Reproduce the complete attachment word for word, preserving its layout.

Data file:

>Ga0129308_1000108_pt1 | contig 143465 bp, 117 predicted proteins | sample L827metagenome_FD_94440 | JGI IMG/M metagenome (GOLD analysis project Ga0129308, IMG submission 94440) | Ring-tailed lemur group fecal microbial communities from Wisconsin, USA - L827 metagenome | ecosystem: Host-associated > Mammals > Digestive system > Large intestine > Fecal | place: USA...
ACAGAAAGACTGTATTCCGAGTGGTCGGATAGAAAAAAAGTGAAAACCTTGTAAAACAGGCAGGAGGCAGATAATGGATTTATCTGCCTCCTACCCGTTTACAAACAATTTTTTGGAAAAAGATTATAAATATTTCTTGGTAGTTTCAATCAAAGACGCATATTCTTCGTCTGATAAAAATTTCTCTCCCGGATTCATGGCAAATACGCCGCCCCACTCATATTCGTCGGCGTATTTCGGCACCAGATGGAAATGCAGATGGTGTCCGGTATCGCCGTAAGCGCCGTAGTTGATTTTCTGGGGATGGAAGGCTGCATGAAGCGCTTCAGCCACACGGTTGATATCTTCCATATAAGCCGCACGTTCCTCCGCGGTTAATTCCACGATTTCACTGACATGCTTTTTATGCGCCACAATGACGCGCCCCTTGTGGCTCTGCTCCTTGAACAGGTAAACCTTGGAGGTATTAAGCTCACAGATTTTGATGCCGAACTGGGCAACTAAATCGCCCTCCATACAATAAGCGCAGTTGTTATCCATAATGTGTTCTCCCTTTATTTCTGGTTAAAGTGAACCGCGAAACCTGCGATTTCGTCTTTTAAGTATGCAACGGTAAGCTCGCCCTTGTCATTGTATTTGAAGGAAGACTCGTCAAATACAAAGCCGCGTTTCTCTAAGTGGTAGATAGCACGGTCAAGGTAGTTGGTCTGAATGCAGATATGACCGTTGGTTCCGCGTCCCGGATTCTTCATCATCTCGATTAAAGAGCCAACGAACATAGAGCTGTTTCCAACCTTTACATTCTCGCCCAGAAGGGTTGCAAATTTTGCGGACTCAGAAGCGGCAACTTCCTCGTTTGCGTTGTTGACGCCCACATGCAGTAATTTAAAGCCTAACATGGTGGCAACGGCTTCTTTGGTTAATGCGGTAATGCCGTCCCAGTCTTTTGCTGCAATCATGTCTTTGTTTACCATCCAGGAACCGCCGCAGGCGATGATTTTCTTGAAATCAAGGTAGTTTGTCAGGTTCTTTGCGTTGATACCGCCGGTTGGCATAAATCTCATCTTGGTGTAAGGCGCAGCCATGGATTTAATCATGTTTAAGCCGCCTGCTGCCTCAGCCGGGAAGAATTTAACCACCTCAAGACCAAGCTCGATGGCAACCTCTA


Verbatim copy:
>Ga0129308_1000108_pt1 | contig 143465 bp, 117 predicted proteins | sample L827metagenome_FD_94440 | JGI IMG/M metagenome (GOLD analysis project Ga0129308, IMG submission 94440) | Ring-tailed lemur group fecal microbial communities from Wisconsin, USA - L827 metagenome | ecosystem: Host-associated > Mammals > Digestive system > Large intestine > Fecal | place: USA...
ACAGAAAGACTGTATTCCGAGTGGTCGGATAGAAAAAAAGTGAAAACCTTGTAAAACAGGCAGGAGGCAGATAATGGATTTATCTGCCTCCTACCCGTTTACAAACAATTTTTTGGAAAAAGATTATAAATATTTCTTGGTAGTTTCAATCAAAGACGCATATTCTTCGTCTGATAAAAATTTCTCTCCCGGATTCATGGCAAATACGCCGCCCCACTCATATTCGTCGGCGTATTTCGGCACCAGATGGAAATGCAGATGGTGTCCGGTATCGCCGTAAGCGCCGTAGTTGATTTTCTGGGGATGGAAGGCTGCATGAAGCGCTTCAGCCACACGGTTGATATCTTCCATATAAGCCGCACGTTCCTCCGCGGTTAATTCCACGATTTCACTGACATGCTTTTTATGCGCCACAATGACGCGCCCCTTGTGGCTCTGCTCCTTGAACAGGTAAACCTTGGAGGTATTAAGCTCACAGATTTTGATGCCGAACTGGGCAACTAAATCGCCCTCCATACAATAAGCGCAGTTGTTATCCATAATGTGTTCTCCCTTTATTTCTGGTTAAAGTGAACCGCGAAACCTGCGATTTCGTCTTTTAAGTATGCAACGGTAAGCTCGCCCTTGTCATTGTATTTGAAGGAAGACTCGTCAAATACAAAGCCGCGTTTCTCTAAGTGGTAGATAGCACGGTCAAGGTAGTTGGTCTGAATGCAGATATGACCGTTGGTTCCGCGTCCCGGATTCTTCATCATCTCGATTAAAGAGCCAACGAACATAGAGCTGTTTCCAACCTTTACATTCTCGCCCAGAAGGGTTGCAAATTTTGCGGACTCAGAAGCGGCAACTTCCTCGTTTGCGTTGTTGACGCCCACATGCAGTAATTTAAAGCCTAACATGGTGGCAACGGCTTCTTTGGTTAATGCGGTAATGCCGTCCCAGTCTTTTGCTGCAATCATGTCTTTGTTTACCATCCAGGAACCGCCGCAGGCGATGATTTTCTTGAAATCAAGGTAGTTTGTCAGGTTCTTTGCGTTGATACCGCCGGTTGGCATAAATCTCATCTTGGTGTAAGGCGCAGCCATGGATTTAATCATGTTTAAGCCGCCTGCTGCCTCAGCCGGGAAGAATTTAACCACCTCAAGACCAAGCTCGATGGCAACCTCTA